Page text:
The booth was a beehive of activity. Demos were happening at each of our demo stations, led by members of our development and QA team. The benches were filled and even more people were standing in the back to hear the presentation by our product evangelist. Marketing team and sales team members were engaged in dialog with people in the isles.
You’ve heard quarterbacks describe how the game goes into "slow motion" where they can see all of the playing field, and the play develop right before them. I stood there for what seemed like several minutes just taking it in. The scene was like observing the movement pieces in a fine chronograph watch, all doing their part to create such highly accurate time which we take for granted all too often.
As I approached closer I was promptly handed three business cards of interested partners who stopped wanting to learn more about our programs. Then two different parties descended into two threads of a Q and A conversation wanting me to join in. Back to real time. Time for observing is over. Get back in the game.
I tell you about this because it helped me appreciate how much hard work goes into such an event. My general rule is that when things look easy, it’s because a lot of people (here and in the office) put a ton of hard work into it. Aimee, John, Rob, Sonya and Jayson for example, put in a ton of work behind the scenes. And of course there’s our entire program management, product design and product development teams. That’s why all of this looks so easy. I’m just thankful that in the thick of things, something created that moment for me to pause and take in what everyone’s hard work has created. Cherie is our trade show leader. My hat’s off to her and the entire team for all helping make Interop a success for the the company.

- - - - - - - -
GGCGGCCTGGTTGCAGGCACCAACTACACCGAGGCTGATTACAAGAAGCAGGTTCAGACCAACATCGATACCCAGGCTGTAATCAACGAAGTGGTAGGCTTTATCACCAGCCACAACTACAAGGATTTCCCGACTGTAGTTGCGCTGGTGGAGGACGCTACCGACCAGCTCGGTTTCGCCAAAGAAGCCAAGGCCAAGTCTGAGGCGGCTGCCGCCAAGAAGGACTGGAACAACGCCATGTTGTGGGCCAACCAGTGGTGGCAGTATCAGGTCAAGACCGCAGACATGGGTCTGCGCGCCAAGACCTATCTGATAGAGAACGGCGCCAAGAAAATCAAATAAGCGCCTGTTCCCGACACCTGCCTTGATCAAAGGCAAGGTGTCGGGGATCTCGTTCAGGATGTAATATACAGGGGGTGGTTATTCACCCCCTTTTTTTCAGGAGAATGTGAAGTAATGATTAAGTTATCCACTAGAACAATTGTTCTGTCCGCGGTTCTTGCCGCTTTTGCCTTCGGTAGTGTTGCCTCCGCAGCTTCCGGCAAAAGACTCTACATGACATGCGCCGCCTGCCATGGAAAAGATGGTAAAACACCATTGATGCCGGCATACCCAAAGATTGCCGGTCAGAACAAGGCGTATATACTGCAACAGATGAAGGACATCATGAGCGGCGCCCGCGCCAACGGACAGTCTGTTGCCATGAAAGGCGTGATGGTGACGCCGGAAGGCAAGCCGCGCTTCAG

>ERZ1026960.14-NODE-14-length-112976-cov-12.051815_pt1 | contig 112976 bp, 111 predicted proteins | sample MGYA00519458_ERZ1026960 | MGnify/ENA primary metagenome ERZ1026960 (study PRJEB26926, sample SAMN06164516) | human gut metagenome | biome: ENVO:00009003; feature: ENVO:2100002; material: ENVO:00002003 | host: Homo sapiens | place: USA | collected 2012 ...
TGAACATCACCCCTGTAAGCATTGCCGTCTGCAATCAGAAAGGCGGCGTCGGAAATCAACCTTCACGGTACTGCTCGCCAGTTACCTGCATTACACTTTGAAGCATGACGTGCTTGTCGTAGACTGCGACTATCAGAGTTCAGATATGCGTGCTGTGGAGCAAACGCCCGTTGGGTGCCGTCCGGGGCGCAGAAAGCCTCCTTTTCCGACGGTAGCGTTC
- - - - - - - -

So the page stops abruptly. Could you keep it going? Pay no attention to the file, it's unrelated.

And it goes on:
I love it when a plan comes together. Better even yet, when your team members’ talents, skills and passion make that plan come to life. Thanks team.
Microsoft announced it’s support for TCG/TNC NAC consortium this week at Interop. Most were surprised but also pleased about the announcement. If you really thought hard and could read between the lines you might have guessed (maybe) that this could happen when we had Microsoft on our podcast earlier this year.
Microsoft’s support is a good thing for NAC. But it does leave Cisco in a go-it-alone spot. This also debunks the statement that many analysts take about standards; "marketshare winners dominate, everyone else support standards." (My paraphrase I’ve heard from a few analysts.) While I think this is true up front, eventually things get worked through standards bodies – it’s just a matter of does the behemoth dominate the standard or have to work with others.
At this point it begs that question, what’s Cisco’s next move? There hasn’t been any visible give by Cisco but that could change. Or maybe not. We’ll see.
Congratz to Steve Hanna and the team working on TNC.
At every "show", like Interop this week, a theme emerges of what the dominate product interest and announcements are about. It seems the last several RSA and Interop shows were all about NAC…NAC…NAC. Will it be a repeat again at this show? As Borat would say (smiling); "In my country, you they would like-a, 10G, a-vera mucha. NAC? You, not so mucha." (and then stop smiling).
We’re always enthralled with the "next" thing when it comes to speed and while most networks today wouldn’t yet benefit from 10G, that’s certainly where we are all headed. Heck, I even have a 1G switch in my home network. While I think 10G will be a good bit of what we heard about at Interop this week, I actually believe that this year we will hear about a wider range of interests. VoIP of course is a big topic but SMB is picking up steam too (that’s where our Cobia is focused for course). So stay tuned and we’ll see how the week unfolds.